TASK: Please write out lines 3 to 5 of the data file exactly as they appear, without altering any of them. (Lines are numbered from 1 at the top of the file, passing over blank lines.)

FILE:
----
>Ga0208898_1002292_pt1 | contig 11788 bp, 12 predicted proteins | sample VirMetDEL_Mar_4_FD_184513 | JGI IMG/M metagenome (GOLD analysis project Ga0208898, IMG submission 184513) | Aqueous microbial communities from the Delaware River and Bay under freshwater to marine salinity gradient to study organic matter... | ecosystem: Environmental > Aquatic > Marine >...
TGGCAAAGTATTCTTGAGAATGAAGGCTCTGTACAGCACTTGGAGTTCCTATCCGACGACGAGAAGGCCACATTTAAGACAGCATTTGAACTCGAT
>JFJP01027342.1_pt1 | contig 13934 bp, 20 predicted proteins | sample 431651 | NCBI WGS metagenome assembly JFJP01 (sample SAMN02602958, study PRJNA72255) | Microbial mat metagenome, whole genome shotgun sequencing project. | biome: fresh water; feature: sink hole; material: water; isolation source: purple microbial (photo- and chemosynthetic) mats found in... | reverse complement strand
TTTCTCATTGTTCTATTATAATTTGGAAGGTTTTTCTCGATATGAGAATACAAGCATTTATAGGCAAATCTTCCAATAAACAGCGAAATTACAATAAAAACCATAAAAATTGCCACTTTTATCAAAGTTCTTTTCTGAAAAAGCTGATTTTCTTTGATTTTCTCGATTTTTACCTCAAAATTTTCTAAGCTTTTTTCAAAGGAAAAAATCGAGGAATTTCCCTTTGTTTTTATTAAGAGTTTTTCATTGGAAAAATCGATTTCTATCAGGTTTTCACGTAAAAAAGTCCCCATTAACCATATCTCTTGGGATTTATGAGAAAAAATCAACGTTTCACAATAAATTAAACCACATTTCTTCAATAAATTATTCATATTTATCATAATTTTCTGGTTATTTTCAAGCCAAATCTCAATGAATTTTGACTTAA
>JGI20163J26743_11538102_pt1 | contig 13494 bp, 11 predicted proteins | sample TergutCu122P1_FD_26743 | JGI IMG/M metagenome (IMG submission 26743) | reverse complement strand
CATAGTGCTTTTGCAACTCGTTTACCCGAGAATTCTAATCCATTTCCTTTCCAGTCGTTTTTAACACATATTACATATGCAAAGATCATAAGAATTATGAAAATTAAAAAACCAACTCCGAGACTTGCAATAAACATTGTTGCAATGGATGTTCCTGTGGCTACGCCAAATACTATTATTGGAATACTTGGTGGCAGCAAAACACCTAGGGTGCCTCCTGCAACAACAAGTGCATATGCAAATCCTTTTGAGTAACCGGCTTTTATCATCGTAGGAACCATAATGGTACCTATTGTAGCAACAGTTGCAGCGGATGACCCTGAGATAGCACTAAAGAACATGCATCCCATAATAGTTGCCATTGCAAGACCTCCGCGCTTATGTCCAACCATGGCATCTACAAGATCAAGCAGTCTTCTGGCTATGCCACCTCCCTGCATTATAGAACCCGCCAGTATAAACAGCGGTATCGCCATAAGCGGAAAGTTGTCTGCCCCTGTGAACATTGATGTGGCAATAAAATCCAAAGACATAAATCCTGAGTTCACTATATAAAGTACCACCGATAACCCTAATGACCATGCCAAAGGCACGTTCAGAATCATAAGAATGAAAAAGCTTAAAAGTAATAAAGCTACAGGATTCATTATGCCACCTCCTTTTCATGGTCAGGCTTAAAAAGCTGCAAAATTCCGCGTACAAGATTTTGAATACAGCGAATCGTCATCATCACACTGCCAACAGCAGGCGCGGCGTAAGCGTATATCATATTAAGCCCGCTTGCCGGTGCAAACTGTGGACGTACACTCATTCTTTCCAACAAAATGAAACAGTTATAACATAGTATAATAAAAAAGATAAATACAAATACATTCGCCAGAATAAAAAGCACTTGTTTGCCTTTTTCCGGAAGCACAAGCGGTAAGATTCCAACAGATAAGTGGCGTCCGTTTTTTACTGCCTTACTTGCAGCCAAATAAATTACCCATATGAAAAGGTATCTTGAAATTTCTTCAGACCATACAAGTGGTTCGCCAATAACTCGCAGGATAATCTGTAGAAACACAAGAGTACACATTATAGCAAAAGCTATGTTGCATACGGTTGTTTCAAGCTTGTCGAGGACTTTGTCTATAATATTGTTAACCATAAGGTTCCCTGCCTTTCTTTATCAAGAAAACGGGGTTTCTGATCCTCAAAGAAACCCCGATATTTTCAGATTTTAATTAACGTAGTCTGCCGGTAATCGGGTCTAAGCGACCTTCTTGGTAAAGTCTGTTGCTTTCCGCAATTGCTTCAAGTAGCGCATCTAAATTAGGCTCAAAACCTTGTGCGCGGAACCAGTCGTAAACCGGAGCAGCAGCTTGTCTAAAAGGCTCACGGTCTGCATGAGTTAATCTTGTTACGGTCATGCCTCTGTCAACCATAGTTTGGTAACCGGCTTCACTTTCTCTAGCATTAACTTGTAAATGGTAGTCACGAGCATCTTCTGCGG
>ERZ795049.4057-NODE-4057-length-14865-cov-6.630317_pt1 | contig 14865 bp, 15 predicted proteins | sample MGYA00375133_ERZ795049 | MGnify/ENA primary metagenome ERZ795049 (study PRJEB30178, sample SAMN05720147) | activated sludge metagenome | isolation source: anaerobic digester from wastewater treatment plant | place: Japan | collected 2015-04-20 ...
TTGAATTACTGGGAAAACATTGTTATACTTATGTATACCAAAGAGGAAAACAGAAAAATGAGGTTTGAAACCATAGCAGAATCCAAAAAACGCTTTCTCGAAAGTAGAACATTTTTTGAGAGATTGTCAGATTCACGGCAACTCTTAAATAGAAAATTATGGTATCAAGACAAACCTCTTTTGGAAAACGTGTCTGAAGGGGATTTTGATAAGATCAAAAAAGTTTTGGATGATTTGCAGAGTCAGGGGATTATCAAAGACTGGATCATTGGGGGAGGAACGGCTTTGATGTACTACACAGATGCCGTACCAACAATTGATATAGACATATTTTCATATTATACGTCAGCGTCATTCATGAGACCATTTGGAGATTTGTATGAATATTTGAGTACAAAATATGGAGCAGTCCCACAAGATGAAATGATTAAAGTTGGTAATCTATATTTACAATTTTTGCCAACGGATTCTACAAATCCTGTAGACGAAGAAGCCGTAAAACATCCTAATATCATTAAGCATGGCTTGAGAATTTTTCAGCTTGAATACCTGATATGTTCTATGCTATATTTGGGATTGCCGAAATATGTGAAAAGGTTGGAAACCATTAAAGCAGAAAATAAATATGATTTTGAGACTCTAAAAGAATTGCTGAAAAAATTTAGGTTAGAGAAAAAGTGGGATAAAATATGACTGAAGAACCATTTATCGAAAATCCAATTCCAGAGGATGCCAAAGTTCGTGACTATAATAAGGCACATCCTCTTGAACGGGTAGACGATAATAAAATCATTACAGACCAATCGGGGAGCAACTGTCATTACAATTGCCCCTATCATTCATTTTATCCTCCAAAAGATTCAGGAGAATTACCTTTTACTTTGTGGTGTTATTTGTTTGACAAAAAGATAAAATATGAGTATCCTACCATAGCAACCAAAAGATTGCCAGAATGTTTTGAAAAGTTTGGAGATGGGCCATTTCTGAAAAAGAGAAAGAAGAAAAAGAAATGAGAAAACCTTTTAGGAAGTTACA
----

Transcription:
>JFJP01027342.1_pt1 | contig 13934 bp, 20 predicted proteins | sample 431651 | NCBI WGS metagenome assembly JFJP01 (sample SAMN02602958, study PRJNA72255) | Microbial mat metagenome, whole genome shotgun sequencing project. | biome: fresh water; feature: sink hole; material: water; isolation source: purple microbial (photo- and chemosynthetic) mats found in... | reverse complement strand
TTTCTCATTGTTCTATTATAATTTGGAAGGTTTTTCTCGATATGAGAATACAAGCATTTATAGGCAAATCTTCCAATAAACAGCGAAATTACAATAAAAACCATAAAAATTGCCACTTTTATCAAAGTTCTTTTCTGAAAAAGCTGATTTTCTTTGATTTTCTCGATTTTTACCTCAAAATTTTCTAAGCTTTTTTCAAAGGAAAAAATCGAGGAATTTCCCTTTGTTTTTATTAAGAGTTTTTCATTGGAAAAATCGATTTCTATCAGGTTTTCACGTAAAAAAGTCCCCATTAACCATATCTCTTGGGATTTATGAGAAAAAATCAACGTTTCACAATAAATTAAACCACATTTCTTCAATAAATTATTCATATTTATCATAATTTTCTGGTTATTTTCAAGCCAAATCTCAATGAATTTTGACTTAA
>JGI20163J26743_11538102_pt1 | contig 13494 bp, 11 predicted proteins | sample TergutCu122P1_FD_26743 | JGI IMG/M metagenome (IMG submission 26743) | reverse complement strand